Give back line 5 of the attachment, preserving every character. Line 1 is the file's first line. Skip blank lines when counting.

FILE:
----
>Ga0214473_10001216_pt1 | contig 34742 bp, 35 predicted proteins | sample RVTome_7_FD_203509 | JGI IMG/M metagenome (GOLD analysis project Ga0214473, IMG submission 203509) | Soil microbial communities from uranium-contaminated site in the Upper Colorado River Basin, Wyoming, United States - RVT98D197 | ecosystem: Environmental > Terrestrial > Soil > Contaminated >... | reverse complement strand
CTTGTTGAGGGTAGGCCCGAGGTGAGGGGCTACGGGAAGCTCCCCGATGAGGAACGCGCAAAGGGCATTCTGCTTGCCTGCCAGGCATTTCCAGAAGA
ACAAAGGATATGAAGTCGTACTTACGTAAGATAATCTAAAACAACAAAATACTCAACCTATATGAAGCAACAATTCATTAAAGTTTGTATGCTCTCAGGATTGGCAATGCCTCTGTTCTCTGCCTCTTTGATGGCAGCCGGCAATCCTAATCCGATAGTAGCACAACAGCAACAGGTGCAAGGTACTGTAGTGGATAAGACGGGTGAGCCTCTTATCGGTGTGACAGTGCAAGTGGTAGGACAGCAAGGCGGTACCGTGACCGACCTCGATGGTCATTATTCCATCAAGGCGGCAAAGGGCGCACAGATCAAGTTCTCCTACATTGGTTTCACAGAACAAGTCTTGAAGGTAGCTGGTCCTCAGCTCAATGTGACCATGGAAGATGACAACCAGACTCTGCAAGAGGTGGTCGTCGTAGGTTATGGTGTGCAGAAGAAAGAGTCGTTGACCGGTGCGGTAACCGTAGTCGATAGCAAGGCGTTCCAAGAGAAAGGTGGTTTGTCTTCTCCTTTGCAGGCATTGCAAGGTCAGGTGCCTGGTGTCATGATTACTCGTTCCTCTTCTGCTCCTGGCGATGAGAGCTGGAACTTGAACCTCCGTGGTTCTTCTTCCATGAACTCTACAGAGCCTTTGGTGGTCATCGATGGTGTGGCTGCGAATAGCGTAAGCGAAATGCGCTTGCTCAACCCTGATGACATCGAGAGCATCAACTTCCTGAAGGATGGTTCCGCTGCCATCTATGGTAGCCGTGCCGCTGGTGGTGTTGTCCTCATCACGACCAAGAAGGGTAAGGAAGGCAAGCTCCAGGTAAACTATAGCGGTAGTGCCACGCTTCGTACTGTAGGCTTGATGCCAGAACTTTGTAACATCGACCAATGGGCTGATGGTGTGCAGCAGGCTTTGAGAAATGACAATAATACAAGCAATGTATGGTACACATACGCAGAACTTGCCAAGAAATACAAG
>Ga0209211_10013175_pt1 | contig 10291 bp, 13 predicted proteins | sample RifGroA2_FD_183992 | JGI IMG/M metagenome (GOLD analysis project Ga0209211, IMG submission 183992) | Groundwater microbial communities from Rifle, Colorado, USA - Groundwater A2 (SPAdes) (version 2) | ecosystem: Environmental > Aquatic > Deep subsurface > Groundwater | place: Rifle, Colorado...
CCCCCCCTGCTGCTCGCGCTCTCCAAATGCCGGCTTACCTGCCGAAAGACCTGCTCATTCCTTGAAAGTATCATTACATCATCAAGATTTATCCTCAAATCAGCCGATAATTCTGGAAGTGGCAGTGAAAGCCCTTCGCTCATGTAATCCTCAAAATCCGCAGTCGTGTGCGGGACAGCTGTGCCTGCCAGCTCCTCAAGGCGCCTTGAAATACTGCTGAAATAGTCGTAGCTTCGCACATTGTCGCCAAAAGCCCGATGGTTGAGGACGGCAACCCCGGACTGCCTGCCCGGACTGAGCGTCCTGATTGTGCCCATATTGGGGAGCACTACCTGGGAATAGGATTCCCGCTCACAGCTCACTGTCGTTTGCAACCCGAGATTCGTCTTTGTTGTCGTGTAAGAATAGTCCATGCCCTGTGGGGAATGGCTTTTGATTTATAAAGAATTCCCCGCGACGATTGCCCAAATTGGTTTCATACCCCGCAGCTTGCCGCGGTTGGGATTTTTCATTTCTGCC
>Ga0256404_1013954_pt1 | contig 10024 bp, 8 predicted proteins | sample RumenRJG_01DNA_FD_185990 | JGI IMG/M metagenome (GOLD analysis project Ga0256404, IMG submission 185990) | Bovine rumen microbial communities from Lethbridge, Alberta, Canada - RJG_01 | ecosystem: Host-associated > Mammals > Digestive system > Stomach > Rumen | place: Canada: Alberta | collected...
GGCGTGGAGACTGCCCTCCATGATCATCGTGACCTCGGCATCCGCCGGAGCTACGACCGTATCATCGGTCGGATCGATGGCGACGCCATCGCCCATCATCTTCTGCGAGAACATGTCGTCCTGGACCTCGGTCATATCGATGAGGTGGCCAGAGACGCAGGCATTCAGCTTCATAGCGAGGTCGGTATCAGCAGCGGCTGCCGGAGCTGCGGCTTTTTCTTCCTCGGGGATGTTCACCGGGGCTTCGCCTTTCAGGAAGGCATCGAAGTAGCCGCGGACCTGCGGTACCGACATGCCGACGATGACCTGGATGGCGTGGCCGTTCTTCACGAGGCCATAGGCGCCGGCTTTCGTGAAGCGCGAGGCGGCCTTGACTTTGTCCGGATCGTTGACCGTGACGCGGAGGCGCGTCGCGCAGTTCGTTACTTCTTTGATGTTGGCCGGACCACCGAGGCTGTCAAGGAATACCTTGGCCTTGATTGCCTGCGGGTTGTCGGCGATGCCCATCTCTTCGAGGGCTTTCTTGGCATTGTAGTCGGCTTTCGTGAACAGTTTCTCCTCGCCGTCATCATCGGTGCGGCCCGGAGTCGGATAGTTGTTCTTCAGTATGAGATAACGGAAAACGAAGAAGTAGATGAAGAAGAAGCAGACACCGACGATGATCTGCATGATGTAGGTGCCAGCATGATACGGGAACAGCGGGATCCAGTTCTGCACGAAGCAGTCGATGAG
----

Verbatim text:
CCCCCCCTGCTGCTCGCGCTCTCCAAATGCCGGCTTACCTGCCGAAAGACCTGCTCATTCCTTGAAAGTATCATTACATCATCAAGATTTATCCTCAAATCAGCCGATAATTCTGGAAGTGGCAGTGAAAGCCCTTCGCTCATGTAATCCTCAAAATCCGCAGTCGTGTGCGGGACAGCTGTGCCTGCCAGCTCCTCAAGGCGCCTTGAAATACTGCTGAAATAGTCGTAGCTTCGCACATTGTCGCCAAAAGCCCGATGGTTGAGGACGGCAACCCCGGACTGCCTGCCCGGACTGAGCGTCCTGATTGTGCCCATATTGGGGAGCACTACCTGGGAATAGGATTCCCGCTCACAGCTCACTGTCGTTTGCAACCCGAGATTCGTCTTTGTTGTCGTGTAAGAATAGTCCATGCCCTGTGGGGAATGGCTTTTGATTTATAAAGAATTCCCCGCGACGATTGCCCAAATTGGTTTCATACCCCGCAGCTTGCCGCGGTTGGGATTTTTCATTTCTGCC